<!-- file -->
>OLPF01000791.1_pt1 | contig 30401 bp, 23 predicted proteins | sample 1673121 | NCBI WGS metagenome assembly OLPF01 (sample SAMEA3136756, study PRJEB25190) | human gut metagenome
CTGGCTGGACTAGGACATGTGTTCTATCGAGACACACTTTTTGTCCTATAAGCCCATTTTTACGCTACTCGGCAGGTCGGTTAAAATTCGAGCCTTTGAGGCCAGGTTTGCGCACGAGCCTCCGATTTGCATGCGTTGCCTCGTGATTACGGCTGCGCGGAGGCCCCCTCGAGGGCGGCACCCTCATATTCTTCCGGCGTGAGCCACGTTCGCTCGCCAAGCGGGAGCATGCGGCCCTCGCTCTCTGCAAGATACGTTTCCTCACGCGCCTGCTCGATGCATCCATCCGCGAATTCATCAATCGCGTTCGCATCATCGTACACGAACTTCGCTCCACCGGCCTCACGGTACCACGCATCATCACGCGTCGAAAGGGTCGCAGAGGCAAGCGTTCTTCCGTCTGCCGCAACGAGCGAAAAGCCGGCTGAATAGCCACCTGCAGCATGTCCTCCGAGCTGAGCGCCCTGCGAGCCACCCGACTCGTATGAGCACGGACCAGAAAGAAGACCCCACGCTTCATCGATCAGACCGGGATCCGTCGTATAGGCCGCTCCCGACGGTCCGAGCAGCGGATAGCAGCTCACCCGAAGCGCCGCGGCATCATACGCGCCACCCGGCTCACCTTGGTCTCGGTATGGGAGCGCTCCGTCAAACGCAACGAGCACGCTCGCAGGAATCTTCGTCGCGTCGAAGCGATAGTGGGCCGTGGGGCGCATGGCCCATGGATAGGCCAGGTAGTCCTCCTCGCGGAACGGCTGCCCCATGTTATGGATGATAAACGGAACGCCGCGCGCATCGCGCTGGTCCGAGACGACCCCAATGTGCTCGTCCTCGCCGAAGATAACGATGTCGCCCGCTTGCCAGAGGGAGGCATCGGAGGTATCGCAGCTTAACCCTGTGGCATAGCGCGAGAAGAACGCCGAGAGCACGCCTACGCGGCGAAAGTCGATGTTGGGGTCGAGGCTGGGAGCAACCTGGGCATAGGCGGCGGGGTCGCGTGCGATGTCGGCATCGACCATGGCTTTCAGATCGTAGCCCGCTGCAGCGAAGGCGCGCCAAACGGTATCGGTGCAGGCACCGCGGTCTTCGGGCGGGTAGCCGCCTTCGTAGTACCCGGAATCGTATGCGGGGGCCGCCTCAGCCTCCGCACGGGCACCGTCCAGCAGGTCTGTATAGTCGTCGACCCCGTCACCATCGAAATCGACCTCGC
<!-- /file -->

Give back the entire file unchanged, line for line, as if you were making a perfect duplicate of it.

>OLPF01000791.1_pt1 | contig 30401 bp, 23 predicted proteins | sample 1673121 | NCBI WGS metagenome assembly OLPF01 (sample SAMEA3136756, study PRJEB25190) | human gut metagenome
CTGGCTGGACTAGGACATGTGTTCTATCGAGACACACTTTTTGTCCTATAAGCCCATTTTTACGCTACTCGGCAGGTCGGTTAAAATTCGAGCCTTTGAGGCCAGGTTTGCGCACGAGCCTCCGATTTGCATGCGTTGCCTCGTGATTACGGCTGCGCGGAGGCCCCCTCGAGGGCGGCACCCTCATATTCTTCCGGCGTGAGCCACGTTCGCTCGCCAAGCGGGAGCATGCGGCCCTCGCTCTCTGCAAGATACGTTTCCTCACGCGCCTGCTCGATGCATCCATCCGCGAATTCATCAATCGCGTTCGCATCATCGTACACGAACTTCGCTCCACCGGCCTCACGGTACCACGCATCATCACGCGTCGAAAGGGTCGCAGAGGCAAGCGTTCTTCCGTCTGCCGCAACGAGCGAAAAGCCGGCTGAATAGCCACCTGCAGCATGTCCTCCGAGCTGAGCGCCCTGCGAGCCACCCGACTCGTATGAGCACGGACCAGAAAGAAGACCCCACGCTTCATCGATCAGACCGGGATCCGTCGTATAGGCCGCTCCCGACGGTCCGAGCAGCGGATAGCAGCTCACCCGAAGCGCCGCGGCATCATACGCGCCACCCGGCTCACCTTGGTCTCGGTATGGGAGCGCTCCGTCAAACGCAACGAGCACGCTCGCAGGAATCTTCGTCGCGTCGAAGCGATAGTGGGCCGTGGGGCGCATGGCCCATGGATAGGCCAGGTAGTCCTCCTCGCGGAACGGCTGCCCCATGTTATGGATGATAAACGGAACGCCGCGCGCATCGCGCTGGTCCGAGACGACCCCAATGTGCTCGTCCTCGCCGAAGATAACGATGTCGCCCGCTTGCCAGAGGGAGGCATCGGAGGTATCGCAGCTTAACCCTGTGGCATAGCGCGAGAAGAACGCCGAGAGCACGCCTACGCGGCGAAAGTCGATGTTGGGGTCGAGGCTGGGAGCAACCTGGGCATAGGCGGCGGGGTCGCGTGCGATGTCGGCATCGACCATGGCTTTCAGATCGTAGCCCGCTGCAGCGAAGGCGCGCCAAACGGTATCGGTGCAGGCACCGCGGTCTTCGGGCGGGTAGCCGCCTTCGTAGTACCCGGAATCGTATGCGGGGGCCGCCTCAGCCTCCGCACGGGCACCGTCCAGCAGGTCTGTATAGTCGTCGACCCCGTCACCATCGAAATCGACCTCGC